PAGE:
The Assizes survive in two manuscripts, slightly differing from one another, though what are omissions and what additions is unknown. These were found in 1856 in the Vatican archives and those of Monte Cassino.

The Assizes are the legislations promulgated by King Roger II of Sicily. Once his kingdom was consolidated he issued a series of laws, although it is unknown where or when he did this. It is presumed that the laws were issued around 1140, for it was only after this date that officials can be found all over the kingdom; before then they only appear sporadically.

At this time, Ariano was only an assembly of bishops and nobles and not a 'general assembly' in which all free men played a part. Important issues such as the military, obligations of vassals and the recognizance of the countries, and legislation was issued.

The Assizes survive in only two composite juridical manuscripts. The fullest text is that contained in Codice Vaticano Latino 8782, which can be dated back to the end of the twelfth century and which contains forty four assizes, as well as a prologue. The second the Codex 468 of the library of Montecassino dates from the first half of the thirteenth century. It transmits only an abbreviated version of the laws, although it also contains some additions and another seven assizes which are lacking in the Vatican manuscript.The Assizes provide the first example of territorial legislation based upon Roman (Justinaic) law, as "they precede, and were more important in practice than, the purely academic rediscovery of Roman law." Roger's recourse to the example of the Roman emperors is indicative how ambitious his intentions were. The Assizes touch on only some aspects of the law: ecclesiastical, public, marriage and criminal. Alongside them customary law remained in force, unless it actual contradicted what was in the Assizes. The reason for this was "because of the variety of different people subject to our rule." Therefore, the legislator was clearly very conscious of ruling over a multi-ethnic state; he respected the individual character of the various groups, although only insofar as this did not conflict with his overriding supervision.

Assizes of Jerusalem

The Assizes of Jerusalem are a collection of numerous medieval legal treatises written in Old French containing the law of the crusader Kingdom of Jerusalem and Kingdom of Cyprus. They were compiled in the thirteenth century, and are the largest collection of surviving medieval laws.

Assizes of Romania

The Assizes of Romania (French: Assises de Romanie), formally the Book of the Usages and Statutes of the Empire of Romania (Venetian: Libro de le Uxanze e Statuti de lo Imperio de Romania), is a collection of laws compiled in the Principality of Achaea that became the common law code of the states of Frankish Greece in the 13th–15th centuries, and continued in occasional use in the Venetian Ionian Islands until the 18th century.

Before the Jury

Before the Jury (Italian title:Corte d'Assise) is a 1931 Italian crime film directed by Guido Brignone and starring Marcella Albani, Lia Franca and Carlo Ninchi. It was made at the Cines Studios in Rome. The film is a precursor to the later genre of Giallo films.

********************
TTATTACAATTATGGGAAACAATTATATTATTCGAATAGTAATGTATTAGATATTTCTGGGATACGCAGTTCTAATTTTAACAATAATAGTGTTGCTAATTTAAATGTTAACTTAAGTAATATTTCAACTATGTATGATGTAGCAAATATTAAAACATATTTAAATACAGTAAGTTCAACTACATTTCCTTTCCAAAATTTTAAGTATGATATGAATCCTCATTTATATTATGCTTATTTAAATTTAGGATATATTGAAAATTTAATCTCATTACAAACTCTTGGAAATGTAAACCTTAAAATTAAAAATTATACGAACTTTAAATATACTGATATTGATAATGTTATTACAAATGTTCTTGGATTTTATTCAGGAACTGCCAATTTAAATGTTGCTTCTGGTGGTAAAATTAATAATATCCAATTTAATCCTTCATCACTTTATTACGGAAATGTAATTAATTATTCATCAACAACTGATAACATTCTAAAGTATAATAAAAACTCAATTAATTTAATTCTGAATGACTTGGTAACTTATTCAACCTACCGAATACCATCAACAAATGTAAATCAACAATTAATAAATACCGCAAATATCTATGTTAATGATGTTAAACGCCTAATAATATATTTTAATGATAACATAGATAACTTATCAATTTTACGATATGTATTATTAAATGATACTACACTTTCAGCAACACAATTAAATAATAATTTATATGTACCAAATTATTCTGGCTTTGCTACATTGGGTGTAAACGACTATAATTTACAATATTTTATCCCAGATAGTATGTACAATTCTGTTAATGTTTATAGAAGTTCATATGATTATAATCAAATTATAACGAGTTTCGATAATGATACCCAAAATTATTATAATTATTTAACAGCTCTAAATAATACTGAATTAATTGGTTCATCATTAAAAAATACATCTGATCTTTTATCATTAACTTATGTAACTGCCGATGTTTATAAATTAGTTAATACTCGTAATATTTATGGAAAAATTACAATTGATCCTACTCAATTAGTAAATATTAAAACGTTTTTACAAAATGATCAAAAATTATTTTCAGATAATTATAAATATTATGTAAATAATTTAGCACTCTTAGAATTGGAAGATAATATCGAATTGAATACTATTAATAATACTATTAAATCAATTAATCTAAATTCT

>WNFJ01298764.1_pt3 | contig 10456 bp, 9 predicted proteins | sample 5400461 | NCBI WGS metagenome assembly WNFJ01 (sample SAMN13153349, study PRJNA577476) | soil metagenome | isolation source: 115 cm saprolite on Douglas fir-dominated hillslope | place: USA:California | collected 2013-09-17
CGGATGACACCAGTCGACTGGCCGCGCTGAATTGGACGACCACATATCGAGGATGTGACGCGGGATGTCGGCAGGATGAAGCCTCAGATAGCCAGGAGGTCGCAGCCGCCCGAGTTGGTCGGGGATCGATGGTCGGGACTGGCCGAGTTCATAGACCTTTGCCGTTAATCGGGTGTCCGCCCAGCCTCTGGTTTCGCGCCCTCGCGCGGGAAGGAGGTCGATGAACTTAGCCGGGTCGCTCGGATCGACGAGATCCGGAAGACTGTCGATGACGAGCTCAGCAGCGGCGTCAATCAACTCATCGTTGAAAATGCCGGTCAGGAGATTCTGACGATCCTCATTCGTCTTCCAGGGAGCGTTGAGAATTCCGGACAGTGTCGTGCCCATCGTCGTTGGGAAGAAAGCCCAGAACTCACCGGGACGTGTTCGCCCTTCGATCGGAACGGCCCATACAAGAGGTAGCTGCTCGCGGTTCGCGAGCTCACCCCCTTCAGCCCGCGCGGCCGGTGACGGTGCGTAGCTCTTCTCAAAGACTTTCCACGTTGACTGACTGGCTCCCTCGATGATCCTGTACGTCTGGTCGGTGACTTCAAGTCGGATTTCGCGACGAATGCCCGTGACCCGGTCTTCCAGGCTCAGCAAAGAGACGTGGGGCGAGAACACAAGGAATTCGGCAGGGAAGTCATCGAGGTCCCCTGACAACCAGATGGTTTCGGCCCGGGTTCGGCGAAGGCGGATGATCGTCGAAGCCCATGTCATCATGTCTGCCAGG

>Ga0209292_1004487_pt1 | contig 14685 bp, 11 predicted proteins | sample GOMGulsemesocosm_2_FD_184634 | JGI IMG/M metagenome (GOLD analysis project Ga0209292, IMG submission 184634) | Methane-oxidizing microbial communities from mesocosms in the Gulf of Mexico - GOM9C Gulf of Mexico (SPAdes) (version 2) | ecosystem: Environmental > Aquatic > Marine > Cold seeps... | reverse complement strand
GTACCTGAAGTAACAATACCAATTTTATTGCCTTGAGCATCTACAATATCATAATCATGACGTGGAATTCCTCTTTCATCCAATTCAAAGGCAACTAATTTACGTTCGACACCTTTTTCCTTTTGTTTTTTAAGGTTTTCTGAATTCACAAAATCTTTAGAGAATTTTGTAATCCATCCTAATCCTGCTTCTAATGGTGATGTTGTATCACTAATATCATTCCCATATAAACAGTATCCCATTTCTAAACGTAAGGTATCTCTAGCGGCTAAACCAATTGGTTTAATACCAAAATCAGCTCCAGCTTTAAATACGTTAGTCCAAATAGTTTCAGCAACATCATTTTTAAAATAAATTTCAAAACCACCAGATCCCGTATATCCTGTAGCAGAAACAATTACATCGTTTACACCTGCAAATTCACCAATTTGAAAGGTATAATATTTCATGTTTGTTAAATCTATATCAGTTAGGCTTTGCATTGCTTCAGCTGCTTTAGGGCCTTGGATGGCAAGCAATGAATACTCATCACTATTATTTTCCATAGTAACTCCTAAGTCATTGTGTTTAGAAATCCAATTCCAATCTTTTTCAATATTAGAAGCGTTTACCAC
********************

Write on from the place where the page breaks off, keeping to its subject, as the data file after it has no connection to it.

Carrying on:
Black Assize of Exeter 1586

The Black Assizes is an epithet given to several outbreaks of "gaol fever" which struck various prisons and court-houses in England in the late 16th century and which caused the deaths of not only many prisoners awaiting trial but also the magistrates in the court buildings holding assizes.

Bloody Assizes

The Bloody Assizes were a series of trials started at Winchester on 25 August 1685 in the aftermath of the Battle of Sedgemoor, which ended the Monmouth Rebellion in England.

There were five judges – Sir William Montague (Lord Chief Baron of the Exchequer), Sir Robert Wright, Sir Francis Wythens (Justice of the King's Bench), Sir Creswell Levinz (Justice of the Common Pleas) and Sir Henry Pollexfen, led by Lord Chief Justice George Jeffreys.

Over 1,000 rebels were in prison awaiting the trials, which started in Winchester on 26 August. The first notable trial was that of an elderly gentlewoman named Dame Alice Lyle. The jury reluctantly found her guilty, and, the law recognising no distinction between principals and accessories in treason, she was sentenced to be burned. This was commuted to beheading, with the sentence being carried out in Winchester market-place on 2 September 1685.From Winchester the court proceeded through the West Country to Salisbury, Dorchester and on to Taunton, before finishing up at Wells on 23 September. More than 1,400 prisoners were dealt with and although most were sentenced to death, fewer than 300 were hanged or hanged, drawn and quartered. The Taunton Assize took place in the Great Hall of Taunton Castle (now the home of the Museum of Somerset). Of more than 500 prisoners brought before the court on the 18/19 September, 144 were hanged and their remains displayed around the county to ensure people understood the fate of those who rebelled against the king.Some 800–850 men were transported to the West Indies where they were worth more alive than dead as a source of cheap labour (the novel Captain Blood, and the later movies based on it, graphically portray this punishment). Others were imprisoned to await further trial, although many did not live long enough, succumbing to 'Gaol Fever' (typhus), which was rife in the unsanitary conditions common to most English gaols at that time. A woman named Elizabeth Gaunt had the gruesome distinction of being the last woman burnt alive in England for political crimes.Jeffreys returned to London after the Assizes to report to King James, who rewarded him by making him Lord Chancellor (at the age of only 40), 'For the many eminent and faithful services to the Crown'. Jeffreys became known as "the hanging judge".After the Glorious Revolution, Jeffreys was incarcerated in the Tower of London, where he died in 1689. His death was probably due to his chronic medical history of kidney and bladder stones leading to an acute infection, kidney failure and possibly toxaemia.